So are the sugarcane workers better off with than without the Program? I wouldn’t know the answer to that – yet. But I do know that a lot of distortions is poisoning the discussion about the future of land reform. The last thing this country needs is policymaking by hyperbole.


Amadeo said...

“I can confirm that many of the new landowners do lease out their lands to big sugarcane planters, and end up earning wages from the leased out land.” (or rentals, maybe?)

This definitely is one aspect of land re-distribution that truly needs serious attention, not just for sugar areas but for all those covered under the scope of land reform.

From our own anecdotal experiences, we find that this is a big influencing factor in how agri-lands are today being developed.

Over a span of several years, we acquired some idle agri-lands that were originally distributed to the local indigenous residents by strong man Marcos in the 80s. Nothing was essentially done to these lands after acquisition, until people like us came looking for lands to plant. While the lease option was available, it was found to be disadvantageous for both lessor and lessee. For one thing, the lease rates were too low to support a non-working owner. So purchase was the better opition for which the owners were only too glad to oblige. In turn the previous owners as leverage exacted from the new owners the promise that they would be hired to help develop the land.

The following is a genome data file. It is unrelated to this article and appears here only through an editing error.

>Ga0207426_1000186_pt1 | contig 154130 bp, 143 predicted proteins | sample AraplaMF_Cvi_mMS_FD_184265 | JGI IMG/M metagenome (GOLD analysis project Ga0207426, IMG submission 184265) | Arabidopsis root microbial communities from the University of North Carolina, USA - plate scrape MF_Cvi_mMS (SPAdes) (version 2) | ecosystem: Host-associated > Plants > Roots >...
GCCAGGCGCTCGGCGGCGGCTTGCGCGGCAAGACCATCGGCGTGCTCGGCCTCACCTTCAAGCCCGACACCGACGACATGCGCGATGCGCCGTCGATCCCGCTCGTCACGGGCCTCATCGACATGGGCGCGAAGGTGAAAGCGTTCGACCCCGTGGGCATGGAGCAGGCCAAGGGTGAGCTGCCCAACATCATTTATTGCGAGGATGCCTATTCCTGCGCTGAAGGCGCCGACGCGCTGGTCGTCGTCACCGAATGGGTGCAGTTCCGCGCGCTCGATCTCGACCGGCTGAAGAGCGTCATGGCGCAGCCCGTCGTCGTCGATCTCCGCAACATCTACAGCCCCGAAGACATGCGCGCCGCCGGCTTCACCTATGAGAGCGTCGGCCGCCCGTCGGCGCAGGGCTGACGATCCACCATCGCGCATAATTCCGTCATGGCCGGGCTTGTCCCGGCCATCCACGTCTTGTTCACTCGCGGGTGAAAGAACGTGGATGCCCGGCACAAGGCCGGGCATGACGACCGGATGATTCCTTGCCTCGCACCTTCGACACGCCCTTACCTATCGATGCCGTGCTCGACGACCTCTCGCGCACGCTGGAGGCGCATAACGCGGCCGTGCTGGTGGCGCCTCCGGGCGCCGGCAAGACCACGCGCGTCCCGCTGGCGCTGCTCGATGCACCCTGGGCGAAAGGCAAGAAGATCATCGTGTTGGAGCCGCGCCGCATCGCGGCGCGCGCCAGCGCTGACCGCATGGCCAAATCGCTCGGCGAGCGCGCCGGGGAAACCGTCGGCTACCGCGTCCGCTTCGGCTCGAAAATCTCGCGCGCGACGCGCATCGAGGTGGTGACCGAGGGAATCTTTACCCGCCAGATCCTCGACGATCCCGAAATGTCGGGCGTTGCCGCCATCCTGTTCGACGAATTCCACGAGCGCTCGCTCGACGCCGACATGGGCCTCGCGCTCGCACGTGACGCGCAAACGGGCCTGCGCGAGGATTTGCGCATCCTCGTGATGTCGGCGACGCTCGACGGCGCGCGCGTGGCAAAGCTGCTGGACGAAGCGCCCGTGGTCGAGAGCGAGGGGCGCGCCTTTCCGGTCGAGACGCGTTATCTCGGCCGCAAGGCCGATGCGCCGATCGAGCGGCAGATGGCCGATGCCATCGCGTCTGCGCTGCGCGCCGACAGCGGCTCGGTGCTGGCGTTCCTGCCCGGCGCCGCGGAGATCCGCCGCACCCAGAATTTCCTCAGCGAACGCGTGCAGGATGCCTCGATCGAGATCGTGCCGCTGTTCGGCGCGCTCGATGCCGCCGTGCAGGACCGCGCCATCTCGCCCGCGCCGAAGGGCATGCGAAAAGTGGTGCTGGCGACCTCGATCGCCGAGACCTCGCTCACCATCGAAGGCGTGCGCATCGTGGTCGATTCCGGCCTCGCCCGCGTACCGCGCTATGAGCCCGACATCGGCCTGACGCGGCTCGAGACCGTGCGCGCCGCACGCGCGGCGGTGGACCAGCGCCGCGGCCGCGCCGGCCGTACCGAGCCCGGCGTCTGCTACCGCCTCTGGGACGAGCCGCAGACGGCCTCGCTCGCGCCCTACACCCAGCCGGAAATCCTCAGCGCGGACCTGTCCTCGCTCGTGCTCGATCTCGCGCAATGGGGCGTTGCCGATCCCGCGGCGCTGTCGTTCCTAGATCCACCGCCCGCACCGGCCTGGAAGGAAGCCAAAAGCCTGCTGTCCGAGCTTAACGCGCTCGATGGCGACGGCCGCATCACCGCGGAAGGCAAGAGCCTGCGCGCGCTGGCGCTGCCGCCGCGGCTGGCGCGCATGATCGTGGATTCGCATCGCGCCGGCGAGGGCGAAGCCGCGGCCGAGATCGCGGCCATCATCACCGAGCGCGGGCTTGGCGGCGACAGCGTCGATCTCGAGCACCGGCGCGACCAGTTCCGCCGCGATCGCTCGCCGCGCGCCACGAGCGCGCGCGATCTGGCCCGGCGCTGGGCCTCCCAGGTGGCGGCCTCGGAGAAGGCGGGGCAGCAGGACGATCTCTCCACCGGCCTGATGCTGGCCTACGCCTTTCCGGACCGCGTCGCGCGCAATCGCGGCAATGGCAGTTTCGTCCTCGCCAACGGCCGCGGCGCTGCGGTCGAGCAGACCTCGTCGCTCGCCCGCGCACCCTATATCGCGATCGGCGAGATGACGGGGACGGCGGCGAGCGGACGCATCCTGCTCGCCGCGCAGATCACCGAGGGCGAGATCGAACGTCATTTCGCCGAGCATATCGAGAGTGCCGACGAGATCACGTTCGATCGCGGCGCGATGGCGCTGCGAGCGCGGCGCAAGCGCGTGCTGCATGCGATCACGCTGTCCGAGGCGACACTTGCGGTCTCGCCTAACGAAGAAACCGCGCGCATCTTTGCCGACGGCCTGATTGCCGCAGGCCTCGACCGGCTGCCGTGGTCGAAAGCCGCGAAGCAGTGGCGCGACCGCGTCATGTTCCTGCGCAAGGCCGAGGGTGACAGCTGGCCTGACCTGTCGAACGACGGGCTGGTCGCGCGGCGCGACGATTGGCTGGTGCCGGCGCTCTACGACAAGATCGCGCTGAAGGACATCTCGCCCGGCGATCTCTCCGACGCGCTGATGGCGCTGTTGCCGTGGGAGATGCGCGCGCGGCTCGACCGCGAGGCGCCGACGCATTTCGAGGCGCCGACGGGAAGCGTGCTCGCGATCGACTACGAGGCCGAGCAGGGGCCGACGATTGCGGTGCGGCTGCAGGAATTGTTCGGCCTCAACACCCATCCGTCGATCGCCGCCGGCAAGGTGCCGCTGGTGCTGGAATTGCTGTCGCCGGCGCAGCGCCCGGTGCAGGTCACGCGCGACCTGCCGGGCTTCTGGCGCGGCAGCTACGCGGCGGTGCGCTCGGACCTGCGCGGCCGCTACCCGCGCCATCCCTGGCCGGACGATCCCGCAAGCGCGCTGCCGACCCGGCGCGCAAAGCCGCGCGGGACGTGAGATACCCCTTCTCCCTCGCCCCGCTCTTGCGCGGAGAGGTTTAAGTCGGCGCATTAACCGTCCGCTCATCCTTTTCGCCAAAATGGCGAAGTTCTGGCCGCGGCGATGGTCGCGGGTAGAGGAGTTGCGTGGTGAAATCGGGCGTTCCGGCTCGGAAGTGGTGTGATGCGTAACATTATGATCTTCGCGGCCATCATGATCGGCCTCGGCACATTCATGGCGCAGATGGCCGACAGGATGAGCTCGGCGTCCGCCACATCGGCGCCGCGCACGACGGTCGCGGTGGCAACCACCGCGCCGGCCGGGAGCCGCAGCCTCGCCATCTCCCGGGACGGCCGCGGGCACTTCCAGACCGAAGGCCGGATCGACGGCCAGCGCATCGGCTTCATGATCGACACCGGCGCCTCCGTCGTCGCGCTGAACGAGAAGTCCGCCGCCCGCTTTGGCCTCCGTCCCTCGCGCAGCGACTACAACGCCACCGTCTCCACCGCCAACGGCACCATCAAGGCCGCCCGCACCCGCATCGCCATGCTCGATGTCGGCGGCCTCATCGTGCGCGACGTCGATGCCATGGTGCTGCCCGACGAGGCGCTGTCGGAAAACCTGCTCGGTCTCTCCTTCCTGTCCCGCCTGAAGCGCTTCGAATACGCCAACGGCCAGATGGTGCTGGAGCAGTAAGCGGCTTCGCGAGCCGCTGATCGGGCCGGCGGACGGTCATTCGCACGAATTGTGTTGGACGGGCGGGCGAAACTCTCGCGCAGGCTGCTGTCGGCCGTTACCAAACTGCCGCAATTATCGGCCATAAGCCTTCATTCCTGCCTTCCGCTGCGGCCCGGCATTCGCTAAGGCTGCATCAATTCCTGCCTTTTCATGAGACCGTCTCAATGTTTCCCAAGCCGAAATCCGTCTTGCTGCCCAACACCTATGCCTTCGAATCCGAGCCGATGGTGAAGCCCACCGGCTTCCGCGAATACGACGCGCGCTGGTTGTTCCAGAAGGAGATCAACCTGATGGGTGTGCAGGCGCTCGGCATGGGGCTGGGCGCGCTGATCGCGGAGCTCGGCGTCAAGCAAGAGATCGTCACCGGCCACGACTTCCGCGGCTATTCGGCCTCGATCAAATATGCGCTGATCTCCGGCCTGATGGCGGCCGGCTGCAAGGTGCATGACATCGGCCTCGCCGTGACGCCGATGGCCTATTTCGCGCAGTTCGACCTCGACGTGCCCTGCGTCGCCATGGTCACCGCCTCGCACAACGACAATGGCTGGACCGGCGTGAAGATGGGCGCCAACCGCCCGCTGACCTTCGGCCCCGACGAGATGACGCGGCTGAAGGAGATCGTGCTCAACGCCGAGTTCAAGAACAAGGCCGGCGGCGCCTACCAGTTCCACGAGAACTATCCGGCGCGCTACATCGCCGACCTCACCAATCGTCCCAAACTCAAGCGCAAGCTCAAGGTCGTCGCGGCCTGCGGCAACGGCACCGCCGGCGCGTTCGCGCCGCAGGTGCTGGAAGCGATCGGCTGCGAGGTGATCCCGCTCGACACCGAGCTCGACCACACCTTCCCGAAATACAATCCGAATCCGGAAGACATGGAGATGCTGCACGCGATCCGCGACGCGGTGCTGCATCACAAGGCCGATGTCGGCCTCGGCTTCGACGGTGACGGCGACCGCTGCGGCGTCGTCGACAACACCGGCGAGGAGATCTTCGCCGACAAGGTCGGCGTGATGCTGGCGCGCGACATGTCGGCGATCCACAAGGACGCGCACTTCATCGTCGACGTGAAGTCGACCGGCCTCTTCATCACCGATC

Now, is this arrangement overall giving the appearance that land reform is working, because productivity appears to be holding?

The biggest land developer in the province, Del Monte, over time has doubled the area that it plants, most of the new areas covered by customized lease agreements with the landowners, whereby the latter essentially become contract growers.

Has this improved considerably the lot of the landowners?

Overall stats in Mindanao do not appear encouraging.

Econblogger said...

Happy New Year Amadeo,

Thanks for the story based on first-hand experience! The leasehold explanation for yield maintenance is a viable one, but we need to get good survey information on how prevalent this is. Another sub-component of the impact assessment study is collecting this info, so we should be getting it by mid-year.

Offhand the lessors would be better off than without land reform, because they earn both lease and wage. Whether they are significantly better off, as you ask, is another question. If not, this suggests that land, at the margin, is not that valuable to an agri-enterprise, compared to capital.

From a more dynamic perspective, the question becomes: does ownership of land enable the former tenant to climb up the ladder of development? For example, from mere ownership of land, to agri-enterprises with more value added than contract farming (e.g. livestock and poultry). Or by a more pedestrian route, from ownership to better educated children who then earn higher incomes outside farming. Experience and some data suggest that this has happened and is happening.